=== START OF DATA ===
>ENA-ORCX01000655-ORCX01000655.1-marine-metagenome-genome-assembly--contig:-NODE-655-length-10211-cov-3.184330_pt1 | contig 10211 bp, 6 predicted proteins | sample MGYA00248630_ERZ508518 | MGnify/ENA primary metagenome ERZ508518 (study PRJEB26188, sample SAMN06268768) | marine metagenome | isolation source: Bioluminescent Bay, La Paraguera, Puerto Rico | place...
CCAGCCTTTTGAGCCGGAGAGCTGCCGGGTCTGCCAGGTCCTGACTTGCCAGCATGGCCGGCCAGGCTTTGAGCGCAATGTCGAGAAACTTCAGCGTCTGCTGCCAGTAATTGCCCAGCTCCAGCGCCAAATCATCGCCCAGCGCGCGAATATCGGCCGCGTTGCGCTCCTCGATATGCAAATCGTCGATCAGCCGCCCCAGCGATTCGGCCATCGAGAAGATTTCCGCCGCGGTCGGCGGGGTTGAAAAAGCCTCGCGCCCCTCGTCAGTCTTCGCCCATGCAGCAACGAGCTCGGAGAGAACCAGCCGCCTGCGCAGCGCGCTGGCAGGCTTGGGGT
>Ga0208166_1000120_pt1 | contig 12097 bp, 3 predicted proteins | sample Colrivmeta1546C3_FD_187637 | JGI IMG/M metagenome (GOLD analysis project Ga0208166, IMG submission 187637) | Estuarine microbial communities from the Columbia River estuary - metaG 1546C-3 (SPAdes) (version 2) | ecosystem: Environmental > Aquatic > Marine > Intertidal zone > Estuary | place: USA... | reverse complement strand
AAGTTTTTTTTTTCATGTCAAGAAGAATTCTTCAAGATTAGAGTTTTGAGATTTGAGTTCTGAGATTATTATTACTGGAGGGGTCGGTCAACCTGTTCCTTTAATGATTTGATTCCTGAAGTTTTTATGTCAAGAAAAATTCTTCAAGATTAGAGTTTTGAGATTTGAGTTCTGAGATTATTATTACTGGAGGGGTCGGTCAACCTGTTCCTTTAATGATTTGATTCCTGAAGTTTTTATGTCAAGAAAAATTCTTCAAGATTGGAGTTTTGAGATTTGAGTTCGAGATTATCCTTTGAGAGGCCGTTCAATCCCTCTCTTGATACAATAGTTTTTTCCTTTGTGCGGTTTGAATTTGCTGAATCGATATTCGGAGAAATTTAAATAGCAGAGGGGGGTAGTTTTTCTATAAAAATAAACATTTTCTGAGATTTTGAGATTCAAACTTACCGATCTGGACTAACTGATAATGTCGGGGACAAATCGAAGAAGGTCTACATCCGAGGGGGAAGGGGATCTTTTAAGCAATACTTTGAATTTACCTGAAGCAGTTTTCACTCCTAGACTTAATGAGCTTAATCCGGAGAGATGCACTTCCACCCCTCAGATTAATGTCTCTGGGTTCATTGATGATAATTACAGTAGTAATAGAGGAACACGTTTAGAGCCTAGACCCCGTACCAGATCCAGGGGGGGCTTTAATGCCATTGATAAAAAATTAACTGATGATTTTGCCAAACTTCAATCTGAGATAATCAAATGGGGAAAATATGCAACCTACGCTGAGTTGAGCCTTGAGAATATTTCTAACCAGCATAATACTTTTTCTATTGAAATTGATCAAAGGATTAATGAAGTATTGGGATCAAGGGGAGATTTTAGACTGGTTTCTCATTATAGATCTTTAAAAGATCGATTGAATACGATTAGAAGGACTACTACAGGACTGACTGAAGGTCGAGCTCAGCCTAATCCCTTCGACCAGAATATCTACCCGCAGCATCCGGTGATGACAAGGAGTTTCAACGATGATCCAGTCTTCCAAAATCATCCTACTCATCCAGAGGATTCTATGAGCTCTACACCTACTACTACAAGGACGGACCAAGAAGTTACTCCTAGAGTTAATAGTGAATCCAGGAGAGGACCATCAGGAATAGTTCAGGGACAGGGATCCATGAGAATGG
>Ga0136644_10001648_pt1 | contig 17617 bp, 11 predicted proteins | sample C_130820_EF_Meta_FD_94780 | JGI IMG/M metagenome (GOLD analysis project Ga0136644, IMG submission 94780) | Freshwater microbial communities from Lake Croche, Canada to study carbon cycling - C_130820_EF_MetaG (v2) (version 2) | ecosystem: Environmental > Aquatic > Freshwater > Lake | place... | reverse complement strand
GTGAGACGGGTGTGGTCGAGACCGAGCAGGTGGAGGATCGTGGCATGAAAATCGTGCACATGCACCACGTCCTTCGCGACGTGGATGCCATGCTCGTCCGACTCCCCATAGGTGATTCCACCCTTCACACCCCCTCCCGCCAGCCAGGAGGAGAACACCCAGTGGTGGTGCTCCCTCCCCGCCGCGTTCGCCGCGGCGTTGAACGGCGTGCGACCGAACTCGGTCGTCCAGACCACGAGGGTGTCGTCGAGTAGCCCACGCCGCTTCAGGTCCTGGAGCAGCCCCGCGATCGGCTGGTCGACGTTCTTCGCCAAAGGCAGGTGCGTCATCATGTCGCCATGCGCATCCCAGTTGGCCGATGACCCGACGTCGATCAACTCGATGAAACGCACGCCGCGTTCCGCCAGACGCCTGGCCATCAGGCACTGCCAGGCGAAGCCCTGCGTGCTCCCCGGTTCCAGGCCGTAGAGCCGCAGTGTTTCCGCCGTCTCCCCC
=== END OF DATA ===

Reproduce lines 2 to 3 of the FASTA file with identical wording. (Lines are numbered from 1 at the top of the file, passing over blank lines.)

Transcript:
CCAGCCTTTTGAGCCGGAGAGCTGCCGGGTCTGCCAGGTCCTGACTTGCCAGCATGGCCGGCCAGGCTTTGAGCGCAATGTCGAGAAACTTCAGCGTCTGCTGCCAGTAATTGCCCAGCTCCAGCGCCAAATCATCGCCCAGCGCGCGAATATCGGCCGCGTTGCGCTCCTCGATATGCAAATCGTCGATCAGCCGCCCCAGCGATTCGGCCATCGAGAAGATTTCCGCCGCGGTCGGCGGGGTTGAAAAAGCCTCGCGCCCCTCGTCAGTCTTCGCCCATGCAGCAACGAGCTCGGAGAGAACCAGCCGCCTGCGCAGCGCGCTGGCAGGCTTGGGGT
>Ga0208166_1000120_pt1 | contig 12097 bp, 3 predicted proteins | sample Colrivmeta1546C3_FD_187637 | JGI IMG/M metagenome (GOLD analysis project Ga0208166, IMG submission 187637) | Estuarine microbial communities from the Columbia River estuary - metaG 1546C-3 (SPAdes) (version 2) | ecosystem: Environmental > Aquatic > Marine > Intertidal zone > Estuary | place: USA... | reverse complement strand